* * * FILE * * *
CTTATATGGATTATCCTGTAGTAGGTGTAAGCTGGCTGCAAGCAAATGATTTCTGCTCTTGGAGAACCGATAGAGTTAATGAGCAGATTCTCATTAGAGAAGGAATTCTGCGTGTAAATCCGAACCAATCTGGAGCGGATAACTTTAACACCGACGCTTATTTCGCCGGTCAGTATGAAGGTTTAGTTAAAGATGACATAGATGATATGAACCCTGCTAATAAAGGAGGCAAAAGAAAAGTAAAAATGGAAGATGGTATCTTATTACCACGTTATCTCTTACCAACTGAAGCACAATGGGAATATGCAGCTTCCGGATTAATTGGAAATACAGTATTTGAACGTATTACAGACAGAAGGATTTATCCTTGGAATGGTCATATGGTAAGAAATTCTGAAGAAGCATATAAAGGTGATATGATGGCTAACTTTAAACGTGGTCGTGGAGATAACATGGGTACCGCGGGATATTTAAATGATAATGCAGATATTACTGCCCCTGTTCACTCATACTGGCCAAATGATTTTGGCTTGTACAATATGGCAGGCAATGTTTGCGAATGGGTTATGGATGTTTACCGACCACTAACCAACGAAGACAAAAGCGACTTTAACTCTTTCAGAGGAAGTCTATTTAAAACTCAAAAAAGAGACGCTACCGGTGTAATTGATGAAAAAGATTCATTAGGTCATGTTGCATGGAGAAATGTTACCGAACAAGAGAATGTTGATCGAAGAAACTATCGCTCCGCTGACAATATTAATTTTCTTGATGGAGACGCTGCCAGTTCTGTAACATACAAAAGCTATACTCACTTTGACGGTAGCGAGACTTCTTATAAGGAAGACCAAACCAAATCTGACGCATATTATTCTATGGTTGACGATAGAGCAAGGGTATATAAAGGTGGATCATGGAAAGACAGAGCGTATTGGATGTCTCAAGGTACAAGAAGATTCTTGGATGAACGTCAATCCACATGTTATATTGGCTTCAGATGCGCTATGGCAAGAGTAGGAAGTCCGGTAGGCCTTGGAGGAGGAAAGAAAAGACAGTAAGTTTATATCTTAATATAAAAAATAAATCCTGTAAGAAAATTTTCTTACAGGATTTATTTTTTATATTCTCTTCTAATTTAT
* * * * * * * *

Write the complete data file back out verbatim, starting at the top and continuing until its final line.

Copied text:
CTTATATGGATTATCCTGTAGTAGGTGTAAGCTGGCTGCAAGCAAATGATTTCTGCTCTTGGAGAACCGATAGAGTTAATGAGCAGATTCTCATTAGAGAAGGAATTCTGCGTGTAAATCCGAACCAATCTGGAGCGGATAACTTTAACACCGACGCTTATTTCGCCGGTCAGTATGAAGGTTTAGTTAAAGATGACATAGATGATATGAACCCTGCTAATAAAGGAGGCAAAAGAAAAGTAAAAATGGAAGATGGTATCTTATTACCACGTTATCTCTTACCAACTGAAGCACAATGGGAATATGCAGCTTCCGGATTAATTGGAAATACAGTATTTGAACGTATTACAGACAGAAGGATTTATCCTTGGAATGGTCATATGGTAAGAAATTCTGAAGAAGCATATAAAGGTGATATGATGGCTAACTTTAAACGTGGTCGTGGAGATAACATGGGTACCGCGGGATATTTAAATGATAATGCAGATATTACTGCCCCTGTTCACTCATACTGGCCAAATGATTTTGGCTTGTACAATATGGCAGGCAATGTTTGCGAATGGGTTATGGATGTTTACCGACCACTAACCAACGAAGACAAAAGCGACTTTAACTCTTTCAGAGGAAGTCTATTTAAAACTCAAAAAAGAGACGCTACCGGTGTAATTGATGAAAAAGATTCATTAGGTCATGTTGCATGGAGAAATGTTACCGAACAAGAGAATGTTGATCGAAGAAACTATCGCTCCGCTGACAATATTAATTTTCTTGATGGAGACGCTGCCAGTTCTGTAACATACAAAAGCTATACTCACTTTGACGGTAGCGAGACTTCTTATAAGGAAGACCAAACCAAATCTGACGCATATTATTCTATGGTTGACGATAGAGCAAGGGTATATAAAGGTGGATCATGGAAAGACAGAGCGTATTGGATGTCTCAAGGTACAAGAAGATTCTTGGATGAACGTCAATCCACATGTTATATTGGCTTCAGATGCGCTATGGCAAGAGTAGGAAGTCCGGTAGGCCTTGGAGGAGGAAAGAAAAGACAGTAAGTTTATATCTTAATATAAAAAATAAATCCTGTAAGAAAATTTTCTTACAGGATTTATTTTTTATATTCTCTTCTAATTTAT